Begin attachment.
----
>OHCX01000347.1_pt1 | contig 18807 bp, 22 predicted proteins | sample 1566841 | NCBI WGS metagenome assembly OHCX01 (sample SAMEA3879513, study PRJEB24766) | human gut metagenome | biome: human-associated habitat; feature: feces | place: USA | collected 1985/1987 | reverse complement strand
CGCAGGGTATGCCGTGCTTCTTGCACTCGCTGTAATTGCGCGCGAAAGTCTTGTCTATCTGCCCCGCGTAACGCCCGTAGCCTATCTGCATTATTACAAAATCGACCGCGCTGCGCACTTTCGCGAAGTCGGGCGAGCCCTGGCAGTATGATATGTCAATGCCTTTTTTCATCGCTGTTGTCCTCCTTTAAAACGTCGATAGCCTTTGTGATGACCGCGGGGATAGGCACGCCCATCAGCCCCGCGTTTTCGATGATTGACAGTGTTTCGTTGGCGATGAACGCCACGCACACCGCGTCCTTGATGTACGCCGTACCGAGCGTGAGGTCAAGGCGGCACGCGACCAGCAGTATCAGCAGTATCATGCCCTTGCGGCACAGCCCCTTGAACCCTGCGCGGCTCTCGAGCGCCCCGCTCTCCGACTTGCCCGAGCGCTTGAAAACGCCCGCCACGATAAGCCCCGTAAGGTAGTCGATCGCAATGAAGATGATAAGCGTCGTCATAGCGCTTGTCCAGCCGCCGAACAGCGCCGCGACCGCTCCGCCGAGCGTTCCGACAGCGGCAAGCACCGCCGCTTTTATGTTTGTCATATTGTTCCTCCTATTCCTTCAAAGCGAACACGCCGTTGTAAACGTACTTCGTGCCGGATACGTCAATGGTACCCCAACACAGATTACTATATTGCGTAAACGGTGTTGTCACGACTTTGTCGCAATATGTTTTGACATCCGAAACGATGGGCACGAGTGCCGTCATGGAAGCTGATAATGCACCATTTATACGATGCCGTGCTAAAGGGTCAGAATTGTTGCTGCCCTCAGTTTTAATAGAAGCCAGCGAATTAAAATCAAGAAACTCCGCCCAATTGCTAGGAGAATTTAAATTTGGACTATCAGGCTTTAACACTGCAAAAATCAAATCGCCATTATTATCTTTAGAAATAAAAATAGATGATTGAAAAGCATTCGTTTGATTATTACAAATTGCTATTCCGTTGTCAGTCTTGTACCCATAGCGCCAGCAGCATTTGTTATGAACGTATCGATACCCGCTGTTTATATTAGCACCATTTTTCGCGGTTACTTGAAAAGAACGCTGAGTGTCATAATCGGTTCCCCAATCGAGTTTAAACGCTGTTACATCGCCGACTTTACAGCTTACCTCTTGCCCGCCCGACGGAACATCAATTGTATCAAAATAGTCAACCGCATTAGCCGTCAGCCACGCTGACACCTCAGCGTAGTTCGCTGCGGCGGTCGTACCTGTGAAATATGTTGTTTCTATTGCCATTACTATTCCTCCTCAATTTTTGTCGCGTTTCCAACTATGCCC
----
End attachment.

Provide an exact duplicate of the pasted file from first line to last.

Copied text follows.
>OHCX01000347.1_pt1 | contig 18807 bp, 22 predicted proteins | sample 1566841 | NCBI WGS metagenome assembly OHCX01 (sample SAMEA3879513, study PRJEB24766) | human gut metagenome | biome: human-associated habitat; feature: feces | place: USA | collected 1985/1987 | reverse complement strand
CGCAGGGTATGCCGTGCTTCTTGCACTCGCTGTAATTGCGCGCGAAAGTCTTGTCTATCTGCCCCGCGTAACGCCCGTAGCCTATCTGCATTATTACAAAATCGACCGCGCTGCGCACTTTCGCGAAGTCGGGCGAGCCCTGGCAGTATGATATGTCAATGCCTTTTTTCATCGCTGTTGTCCTCCTTTAAAACGTCGATAGCCTTTGTGATGACCGCGGGGATAGGCACGCCCATCAGCCCCGCGTTTTCGATGATTGACAGTGTTTCGTTGGCGATGAACGCCACGCACACCGCGTCCTTGATGTACGCCGTACCGAGCGTGAGGTCAAGGCGGCACGCGACCAGCAGTATCAGCAGTATCATGCCCTTGCGGCACAGCCCCTTGAACCCTGCGCGGCTCTCGAGCGCCCCGCTCTCCGACTTGCCCGAGCGCTTGAAAACGCCCGCCACGATAAGCCCCGTAAGGTAGTCGATCGCAATGAAGATGATAAGCGTCGTCATAGCGCTTGTCCAGCCGCCGAACAGCGCCGCGACCGCTCCGCCGAGCGTTCCGACAGCGGCAAGCACCGCCGCTTTTATGTTTGTCATATTGTTCCTCCTATTCCTTCAAAGCGAACACGCCGTTGTAAACGTACTTCGTGCCGGATACGTCAATGGTACCCCAACACAGATTACTATATTGCGTAAACGGTGTTGTCACGACTTTGTCGCAATATGTTTTGACATCCGAAACGATGGGCACGAGTGCCGTCATGGAAGCTGATAATGCACCATTTATACGATGCCGTGCTAAAGGGTCAGAATTGTTGCTGCCCTCAGTTTTAATAGAAGCCAGCGAATTAAAATCAAGAAACTCCGCCCAATTGCTAGGAGAATTTAAATTTGGACTATCAGGCTTTAACACTGCAAAAATCAAATCGCCATTATTATCTTTAGAAATAAAAATAGATGATTGAAAAGCATTCGTTTGATTATTACAAATTGCTATTCCGTTGTCAGTCTTGTACCCATAGCGCCAGCAGCATTTGTTATGAACGTATCGATACCCGCTGTTTATATTAGCACCATTTTTCGCGGTTACTTGAAAAGAACGCTGAGTGTCATAATCGGTTCCCCAATCGAGTTTAAACGCTGTTACATCGCCGACTTTACAGCTTACCTCTTGCCCGCCCGACGGAACATCAATTGTATCAAAATAGTCAACCGCATTAGCCGTCAGCCACGCTGACACCTCAGCGTAGTTCGCTGCGGCGGTCGTACCTGTGAAATATGTTGTTTCTATTGCCATTACTATTCCTCCTCAATTTTTGTCGCGTTTCCAACTATGCCC